Who performs a heart valve repair?
A cardiac surgeon performs a heart valve repair. Cardiac surgeons specialize in the surgical treatment of conditions of the heart and its blood vessels. A cardiac surgeon may also be known as a cardiothoracic surgeon.
A subspecialist called a congenital cardiac surgeon may perform the surgery on a heart valve with a congenital defect (a defect present at birth).
How is a heart valve repair performed?
Your heart valve repair will be performed in a hospital using one of the following approaches:
- Minimally invasive surgery involves inserting special instruments and an endoscope through a three to four inch incision in the chest. The endoscope is a small, thin camera that transmits pictures of the inside of your body to a video screen. Your surgeon views the surgical area on the video screen while performing the surgery. Minimally invasive surgery generally involves a faster recovery and less pain than open heart surgery. This is because it causes less trauma to tissues and organs. Your surgeon will make a small incision instead of a larger one used in open heart surgery. Surgical tools are threaded around structures, such as the breastbone and muscles, instead of cutting through or displacing them as in open heart surgery. Minimally invasive surgery may also include the use of a surgical robot or special imaging technologies (computer-assisted surgery) to help your surgeon view the area and perform the surgery.
- Open heart surgery involves making a six to 10 inch incision in the chest through the breastbone (sternum). Open heart surgery allows your surgeon to view and access the heart directly. Open heart surgery allows your doctor to directly see and access the surgical area. Open surgery generally involves a longer recovery and more pain than minimally invasive surgery. Open surgery requires a larger incision and more cutting and displacement of muscle and other tissues than minimally invasive surgery. Despite this, open heart surgery may be a safer or more effective method for certain patients.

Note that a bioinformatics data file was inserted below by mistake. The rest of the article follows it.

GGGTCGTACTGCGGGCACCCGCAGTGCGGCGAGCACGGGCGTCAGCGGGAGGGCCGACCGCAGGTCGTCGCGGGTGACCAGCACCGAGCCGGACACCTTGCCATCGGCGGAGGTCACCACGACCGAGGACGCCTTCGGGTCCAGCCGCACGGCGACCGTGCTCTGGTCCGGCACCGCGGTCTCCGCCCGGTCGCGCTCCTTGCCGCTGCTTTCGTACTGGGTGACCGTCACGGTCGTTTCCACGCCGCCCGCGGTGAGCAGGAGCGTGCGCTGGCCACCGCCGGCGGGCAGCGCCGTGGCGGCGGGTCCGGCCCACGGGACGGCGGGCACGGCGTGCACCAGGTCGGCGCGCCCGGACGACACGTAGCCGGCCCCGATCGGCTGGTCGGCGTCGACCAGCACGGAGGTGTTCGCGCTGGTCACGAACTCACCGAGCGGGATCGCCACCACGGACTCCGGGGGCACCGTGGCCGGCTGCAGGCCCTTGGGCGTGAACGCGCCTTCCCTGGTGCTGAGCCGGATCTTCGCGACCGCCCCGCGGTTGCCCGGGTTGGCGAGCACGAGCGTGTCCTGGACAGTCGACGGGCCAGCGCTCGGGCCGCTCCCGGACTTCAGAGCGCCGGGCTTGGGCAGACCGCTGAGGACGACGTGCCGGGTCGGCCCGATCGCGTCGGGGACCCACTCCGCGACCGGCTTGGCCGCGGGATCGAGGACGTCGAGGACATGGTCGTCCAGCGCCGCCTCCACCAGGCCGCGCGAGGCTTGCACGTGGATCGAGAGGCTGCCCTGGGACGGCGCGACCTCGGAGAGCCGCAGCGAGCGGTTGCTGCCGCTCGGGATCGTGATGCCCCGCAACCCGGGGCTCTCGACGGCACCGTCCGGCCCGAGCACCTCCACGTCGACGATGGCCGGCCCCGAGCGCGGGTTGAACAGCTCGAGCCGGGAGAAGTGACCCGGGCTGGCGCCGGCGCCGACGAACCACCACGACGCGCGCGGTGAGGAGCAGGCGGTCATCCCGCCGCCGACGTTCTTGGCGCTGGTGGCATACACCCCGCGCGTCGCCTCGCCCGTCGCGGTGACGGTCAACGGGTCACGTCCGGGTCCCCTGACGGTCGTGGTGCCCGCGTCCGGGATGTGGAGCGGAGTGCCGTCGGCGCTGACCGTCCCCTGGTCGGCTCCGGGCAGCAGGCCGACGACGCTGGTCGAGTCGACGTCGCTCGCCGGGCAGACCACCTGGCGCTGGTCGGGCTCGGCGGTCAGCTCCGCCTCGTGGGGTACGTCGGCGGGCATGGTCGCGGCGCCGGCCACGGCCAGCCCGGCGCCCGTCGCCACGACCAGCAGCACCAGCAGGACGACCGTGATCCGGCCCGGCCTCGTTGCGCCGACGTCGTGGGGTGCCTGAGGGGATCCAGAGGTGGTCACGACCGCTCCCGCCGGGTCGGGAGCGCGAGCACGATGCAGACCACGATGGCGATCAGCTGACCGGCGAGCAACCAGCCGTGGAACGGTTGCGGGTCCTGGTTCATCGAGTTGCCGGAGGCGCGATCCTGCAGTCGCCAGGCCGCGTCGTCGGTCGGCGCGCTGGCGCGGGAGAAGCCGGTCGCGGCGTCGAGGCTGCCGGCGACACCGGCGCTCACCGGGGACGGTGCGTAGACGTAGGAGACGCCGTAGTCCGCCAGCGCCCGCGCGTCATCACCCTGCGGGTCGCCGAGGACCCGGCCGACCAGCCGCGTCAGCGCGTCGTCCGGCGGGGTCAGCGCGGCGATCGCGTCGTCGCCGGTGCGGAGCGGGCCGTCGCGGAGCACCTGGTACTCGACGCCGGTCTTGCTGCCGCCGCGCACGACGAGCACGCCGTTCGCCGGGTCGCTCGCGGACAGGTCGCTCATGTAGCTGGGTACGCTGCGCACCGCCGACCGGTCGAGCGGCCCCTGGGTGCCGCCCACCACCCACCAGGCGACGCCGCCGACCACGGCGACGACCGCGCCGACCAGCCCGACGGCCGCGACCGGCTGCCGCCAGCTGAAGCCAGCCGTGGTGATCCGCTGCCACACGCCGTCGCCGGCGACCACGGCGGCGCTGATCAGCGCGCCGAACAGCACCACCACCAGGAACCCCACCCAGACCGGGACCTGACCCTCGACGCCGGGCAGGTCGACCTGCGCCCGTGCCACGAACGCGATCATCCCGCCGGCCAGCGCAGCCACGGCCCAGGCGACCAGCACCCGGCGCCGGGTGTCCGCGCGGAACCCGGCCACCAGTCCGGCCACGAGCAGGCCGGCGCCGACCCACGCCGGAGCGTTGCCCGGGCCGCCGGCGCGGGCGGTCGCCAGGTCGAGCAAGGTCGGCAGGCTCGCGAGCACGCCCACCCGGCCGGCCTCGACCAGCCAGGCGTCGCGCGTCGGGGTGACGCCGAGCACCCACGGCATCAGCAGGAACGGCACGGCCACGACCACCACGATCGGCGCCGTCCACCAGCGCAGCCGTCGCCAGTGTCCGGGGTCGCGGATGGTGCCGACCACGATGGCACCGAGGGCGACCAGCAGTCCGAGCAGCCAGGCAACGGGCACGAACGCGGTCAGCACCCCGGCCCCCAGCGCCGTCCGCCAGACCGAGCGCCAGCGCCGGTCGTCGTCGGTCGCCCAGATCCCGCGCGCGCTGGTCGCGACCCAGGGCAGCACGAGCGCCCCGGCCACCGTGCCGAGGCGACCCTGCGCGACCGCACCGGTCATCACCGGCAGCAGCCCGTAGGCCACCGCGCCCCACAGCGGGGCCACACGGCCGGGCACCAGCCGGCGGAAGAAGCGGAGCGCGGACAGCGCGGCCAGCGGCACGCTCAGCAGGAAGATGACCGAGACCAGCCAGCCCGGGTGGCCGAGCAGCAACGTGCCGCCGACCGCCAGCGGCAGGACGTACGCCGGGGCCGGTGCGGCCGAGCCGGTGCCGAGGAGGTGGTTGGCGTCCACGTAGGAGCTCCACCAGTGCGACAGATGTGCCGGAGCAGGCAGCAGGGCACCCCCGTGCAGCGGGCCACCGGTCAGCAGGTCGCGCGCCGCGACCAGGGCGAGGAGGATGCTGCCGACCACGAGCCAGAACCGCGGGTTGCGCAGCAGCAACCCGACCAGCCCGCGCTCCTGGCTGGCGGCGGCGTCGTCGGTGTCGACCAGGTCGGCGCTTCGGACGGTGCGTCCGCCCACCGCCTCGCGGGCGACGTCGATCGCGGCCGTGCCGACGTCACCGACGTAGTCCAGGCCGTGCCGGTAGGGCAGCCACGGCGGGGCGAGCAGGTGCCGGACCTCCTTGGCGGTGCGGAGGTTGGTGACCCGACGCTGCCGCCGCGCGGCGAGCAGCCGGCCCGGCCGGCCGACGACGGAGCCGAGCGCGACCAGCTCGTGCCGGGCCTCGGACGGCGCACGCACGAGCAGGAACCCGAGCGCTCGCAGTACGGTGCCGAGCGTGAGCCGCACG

- Catheter surgery may be an option for patients who are not candidates for other types of valve surgeries. Catheter surgery involves inserting a catheter through a blood vessel in your groin. Your surgeon threads the catheter up to your heart until it reaches the diseased valve. The catheter tip has a deflated balloon that your surgeon expands once the catheter is in place. This type of repair is more common for infants and children, and for treatment of mitral valve stenosis.
Surgeons sometimes combine minimally invasive techniques with an open procedure. Your surgeon may also decide after beginning a minimally invasive technique that you require an open surgery to safely complete your surgery.
Your surgeon will advise you on which procedure is best for you and how long you need to stay in the hospital based on your diagnosis, age, medical history, general health, and possibly your personal preference. Learn about the different heart valve repair procedures and ask why your surgeon will use a particular type for you.
Types of anesthesia that may be used
Your surgeon will perform your heart valve repair using either general anesthesia or regional anesthesia, depending on the specific procedure. General anesthesia is more common for this surgery.
- General anesthesia is a combination of intravenous (IV) medications and gases that put you in a deep sleep. You are unaware of the procedure and will not feel any pain. You may also receive a peripheral nerve block infusion in addition to general anesthesia. A peripheral nerve block infusion is an injection or continuous drip of liquid anesthetic. The anesthetic flows through a tiny tube inserted near your surgical site to control pain during and after surgery.
- Regional anesthesia is also known as a nerve block. It involves injecting an anesthetic around certain nerves to numb a large area of the body. You will have sedation with regional anesthesia to keep you relaxed and comfortable.
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